In other words, far from being cowed down by the surgical strikes, Pakistan was only further emboldened. The re-activation of the Jaish-e-Mohammad and its murderous chief, Maulana Masoor Azhar, was a clear indication. The use of military grade RDX explosives in the Pulwama blast suggested an increased degree of confidence of the Pakistan Army.

It was becoming increasingly clear that in order to stop Pakistan from pursuing its strategic goal of keeping the Indian Army “suppressed” in Kashmir, as General Pervez Musharraf once put it, India would have to exercise a strategic and not tactical response.

A surgical strike or two does not comprise a strategic response, neither does the decision to rescind the Most Favoured Nation status on Pakistani trade with India. These are at best symbolic gestures which Islamabad would have no trouble shrugging off.

Another response would have been to beef up the internal security grid in the Kashmir Valley. However, this would constitute a defensive measure and not address the source of the problem. US and NATO military action against the Taliban insurgents for over 17 years has ended in failure precisely because of this.

New Delhi also had to consider the international implications of a strategic response to Pakistan. Any move that could invite international opprobrium would be a huge setback.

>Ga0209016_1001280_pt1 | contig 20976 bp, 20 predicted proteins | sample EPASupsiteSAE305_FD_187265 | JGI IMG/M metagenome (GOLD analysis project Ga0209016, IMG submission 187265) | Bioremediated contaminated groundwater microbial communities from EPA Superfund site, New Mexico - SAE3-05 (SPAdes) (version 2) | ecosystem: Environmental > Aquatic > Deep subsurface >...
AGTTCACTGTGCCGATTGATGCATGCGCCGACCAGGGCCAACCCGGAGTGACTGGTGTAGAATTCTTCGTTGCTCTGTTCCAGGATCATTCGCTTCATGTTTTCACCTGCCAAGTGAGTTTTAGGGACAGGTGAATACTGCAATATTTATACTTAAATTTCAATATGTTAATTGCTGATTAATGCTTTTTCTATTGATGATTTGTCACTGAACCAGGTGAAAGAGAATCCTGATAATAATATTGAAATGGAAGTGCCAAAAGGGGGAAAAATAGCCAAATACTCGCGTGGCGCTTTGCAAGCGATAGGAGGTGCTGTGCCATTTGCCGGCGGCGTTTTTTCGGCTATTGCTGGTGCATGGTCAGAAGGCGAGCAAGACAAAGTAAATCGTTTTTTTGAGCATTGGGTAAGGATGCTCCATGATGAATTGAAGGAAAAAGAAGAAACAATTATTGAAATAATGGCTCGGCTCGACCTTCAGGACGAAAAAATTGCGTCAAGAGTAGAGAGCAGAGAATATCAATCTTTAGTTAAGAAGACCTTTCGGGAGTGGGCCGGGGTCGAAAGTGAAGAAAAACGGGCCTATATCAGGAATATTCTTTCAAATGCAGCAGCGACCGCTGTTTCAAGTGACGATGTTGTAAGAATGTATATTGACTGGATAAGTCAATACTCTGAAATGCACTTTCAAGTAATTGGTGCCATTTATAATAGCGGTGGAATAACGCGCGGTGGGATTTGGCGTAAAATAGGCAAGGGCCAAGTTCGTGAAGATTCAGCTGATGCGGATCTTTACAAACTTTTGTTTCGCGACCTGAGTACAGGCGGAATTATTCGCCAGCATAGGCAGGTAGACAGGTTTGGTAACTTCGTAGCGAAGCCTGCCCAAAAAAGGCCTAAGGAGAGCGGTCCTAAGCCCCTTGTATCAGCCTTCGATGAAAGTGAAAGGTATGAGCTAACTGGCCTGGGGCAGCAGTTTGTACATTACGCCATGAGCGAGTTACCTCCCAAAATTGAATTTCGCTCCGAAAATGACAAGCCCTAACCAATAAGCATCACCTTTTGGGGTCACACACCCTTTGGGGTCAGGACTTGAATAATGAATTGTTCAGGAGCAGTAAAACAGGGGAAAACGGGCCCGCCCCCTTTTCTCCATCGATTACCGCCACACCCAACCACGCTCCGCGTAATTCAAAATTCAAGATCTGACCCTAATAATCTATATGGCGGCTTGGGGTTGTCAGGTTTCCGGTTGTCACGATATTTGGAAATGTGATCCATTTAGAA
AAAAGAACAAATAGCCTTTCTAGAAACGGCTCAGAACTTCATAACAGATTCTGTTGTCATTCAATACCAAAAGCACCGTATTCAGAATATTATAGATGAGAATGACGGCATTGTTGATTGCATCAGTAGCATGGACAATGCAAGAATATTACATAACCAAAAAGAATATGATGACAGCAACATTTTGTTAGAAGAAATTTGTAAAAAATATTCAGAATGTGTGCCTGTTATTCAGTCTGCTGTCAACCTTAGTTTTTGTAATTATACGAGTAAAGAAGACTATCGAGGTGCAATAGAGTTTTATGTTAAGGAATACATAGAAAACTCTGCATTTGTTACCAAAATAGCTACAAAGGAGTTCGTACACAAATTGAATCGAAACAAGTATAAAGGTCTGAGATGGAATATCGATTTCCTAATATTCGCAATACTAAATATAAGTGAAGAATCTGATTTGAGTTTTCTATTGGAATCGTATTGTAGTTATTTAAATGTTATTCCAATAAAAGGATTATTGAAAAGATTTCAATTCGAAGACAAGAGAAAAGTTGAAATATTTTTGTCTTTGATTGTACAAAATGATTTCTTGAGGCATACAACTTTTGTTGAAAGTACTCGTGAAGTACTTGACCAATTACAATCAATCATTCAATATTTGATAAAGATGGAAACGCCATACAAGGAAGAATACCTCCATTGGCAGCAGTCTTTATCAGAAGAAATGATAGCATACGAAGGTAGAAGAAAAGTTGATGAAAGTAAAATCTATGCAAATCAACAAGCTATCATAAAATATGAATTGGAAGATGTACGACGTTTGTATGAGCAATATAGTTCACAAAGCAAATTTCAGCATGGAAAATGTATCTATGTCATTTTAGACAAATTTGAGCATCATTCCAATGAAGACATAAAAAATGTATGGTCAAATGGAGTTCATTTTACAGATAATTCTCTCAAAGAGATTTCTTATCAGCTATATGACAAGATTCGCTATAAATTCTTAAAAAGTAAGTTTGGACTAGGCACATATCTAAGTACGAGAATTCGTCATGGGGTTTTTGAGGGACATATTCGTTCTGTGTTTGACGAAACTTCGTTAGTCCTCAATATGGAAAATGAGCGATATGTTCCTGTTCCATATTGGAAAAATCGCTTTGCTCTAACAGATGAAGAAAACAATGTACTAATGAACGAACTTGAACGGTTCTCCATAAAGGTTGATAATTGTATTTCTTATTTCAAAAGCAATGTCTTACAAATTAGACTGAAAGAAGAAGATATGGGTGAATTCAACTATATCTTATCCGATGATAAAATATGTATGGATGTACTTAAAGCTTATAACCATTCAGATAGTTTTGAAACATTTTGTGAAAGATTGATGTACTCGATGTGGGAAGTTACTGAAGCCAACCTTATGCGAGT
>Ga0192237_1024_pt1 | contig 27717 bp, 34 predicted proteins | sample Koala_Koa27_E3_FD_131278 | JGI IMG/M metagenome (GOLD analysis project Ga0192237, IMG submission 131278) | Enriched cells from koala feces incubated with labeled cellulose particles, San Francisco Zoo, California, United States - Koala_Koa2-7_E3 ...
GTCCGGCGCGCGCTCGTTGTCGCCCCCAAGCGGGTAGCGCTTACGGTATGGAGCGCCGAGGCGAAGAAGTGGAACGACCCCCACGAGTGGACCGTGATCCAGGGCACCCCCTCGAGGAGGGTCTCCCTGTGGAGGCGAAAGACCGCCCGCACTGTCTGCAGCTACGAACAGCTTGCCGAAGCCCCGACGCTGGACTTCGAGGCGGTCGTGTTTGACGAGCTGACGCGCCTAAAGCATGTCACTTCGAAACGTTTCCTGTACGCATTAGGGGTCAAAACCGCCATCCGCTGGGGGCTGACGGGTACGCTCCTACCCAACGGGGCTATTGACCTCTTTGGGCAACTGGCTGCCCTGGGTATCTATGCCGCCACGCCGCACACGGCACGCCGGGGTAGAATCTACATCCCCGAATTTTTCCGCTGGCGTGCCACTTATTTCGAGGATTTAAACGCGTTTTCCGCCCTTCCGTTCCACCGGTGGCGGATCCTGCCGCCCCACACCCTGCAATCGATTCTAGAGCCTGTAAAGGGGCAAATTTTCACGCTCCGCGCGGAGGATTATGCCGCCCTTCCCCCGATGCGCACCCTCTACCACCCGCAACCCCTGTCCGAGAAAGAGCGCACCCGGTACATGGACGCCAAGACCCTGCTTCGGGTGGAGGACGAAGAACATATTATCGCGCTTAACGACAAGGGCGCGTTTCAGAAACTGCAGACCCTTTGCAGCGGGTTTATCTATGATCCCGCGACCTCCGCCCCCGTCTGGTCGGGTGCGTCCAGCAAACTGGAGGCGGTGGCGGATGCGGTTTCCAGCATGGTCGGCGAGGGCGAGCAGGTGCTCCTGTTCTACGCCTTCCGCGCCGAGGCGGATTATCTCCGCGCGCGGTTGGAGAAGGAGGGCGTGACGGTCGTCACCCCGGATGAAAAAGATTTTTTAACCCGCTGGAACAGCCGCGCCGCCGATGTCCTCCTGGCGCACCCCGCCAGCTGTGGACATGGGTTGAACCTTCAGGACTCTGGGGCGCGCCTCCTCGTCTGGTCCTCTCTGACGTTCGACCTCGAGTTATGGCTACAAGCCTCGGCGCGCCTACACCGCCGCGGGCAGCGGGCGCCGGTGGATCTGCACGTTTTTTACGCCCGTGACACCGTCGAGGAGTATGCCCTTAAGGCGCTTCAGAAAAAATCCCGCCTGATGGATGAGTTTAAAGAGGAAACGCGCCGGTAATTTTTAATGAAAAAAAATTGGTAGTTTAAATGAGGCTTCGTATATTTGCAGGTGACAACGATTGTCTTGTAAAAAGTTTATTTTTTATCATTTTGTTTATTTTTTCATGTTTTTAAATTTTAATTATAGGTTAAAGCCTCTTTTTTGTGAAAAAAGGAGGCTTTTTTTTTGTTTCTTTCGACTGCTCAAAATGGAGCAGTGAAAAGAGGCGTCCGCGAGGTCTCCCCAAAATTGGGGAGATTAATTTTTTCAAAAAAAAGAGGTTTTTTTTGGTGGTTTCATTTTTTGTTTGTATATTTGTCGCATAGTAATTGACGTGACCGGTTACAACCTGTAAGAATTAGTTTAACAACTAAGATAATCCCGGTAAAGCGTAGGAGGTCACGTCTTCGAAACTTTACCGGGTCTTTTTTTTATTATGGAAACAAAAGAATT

Ayesha Siddiqa, a Pakistani strategic expert, writing just a day prior to the airstrike, maintained, India would find it difficult to isolate Pakistan internationally since “now Pakistan is engaged with multiple international players. In the words of the chief of Inter-Services Public Relations, ‘India could not isolate Pakistan. Everyone wants to talk to Islamabad. Western countries that can’t talk to China or Russia use us (Pakistan) as an interlocutor.’ “

The US reliance on Pakistan for a successful deal with the Taliban, the Saudi crown prince’s Islamabad visit and so on seem to have lulled the Pakistan Army into believing in its self-importance, while the truth is most countries today see Pakistan as a vicious promoter of terrorism and regional instability.

The global response to the Indian airstrikes proved just how wrong Islamabad’s assessment of its own importance was. Even its all-weather friend China did not condemn India but like all other powers called for restraint. A few countries including France and Australia even demanded that Pakistan rein in its terrorist outfits.

New Delhi was wise to stress the airstrikes were “an intelligence-based counter terror strike and not a military action for sake of war.”  The Dean of Diplomatic Corps, Hans Castellanos, said he was satisfied to learn the strikes did not affect any civilian or any Pak military installation.

It is decision time for Islamabad. Pakistan’s Prime Minister Imran Khan has responded by declaring the airstrikes constitute Indian military aggression “to which Pakistan shall respond at the time and place of its choosing.” Pakistani fighters have bombed the Indian side of the Line of Control.

So be it. No strategic shift comes free of risks or costs. This is true of India and Pakistan as well. The Subcontinent’s future will depend on who is best able to absorb the inevitability of rising risks and costs in the long term.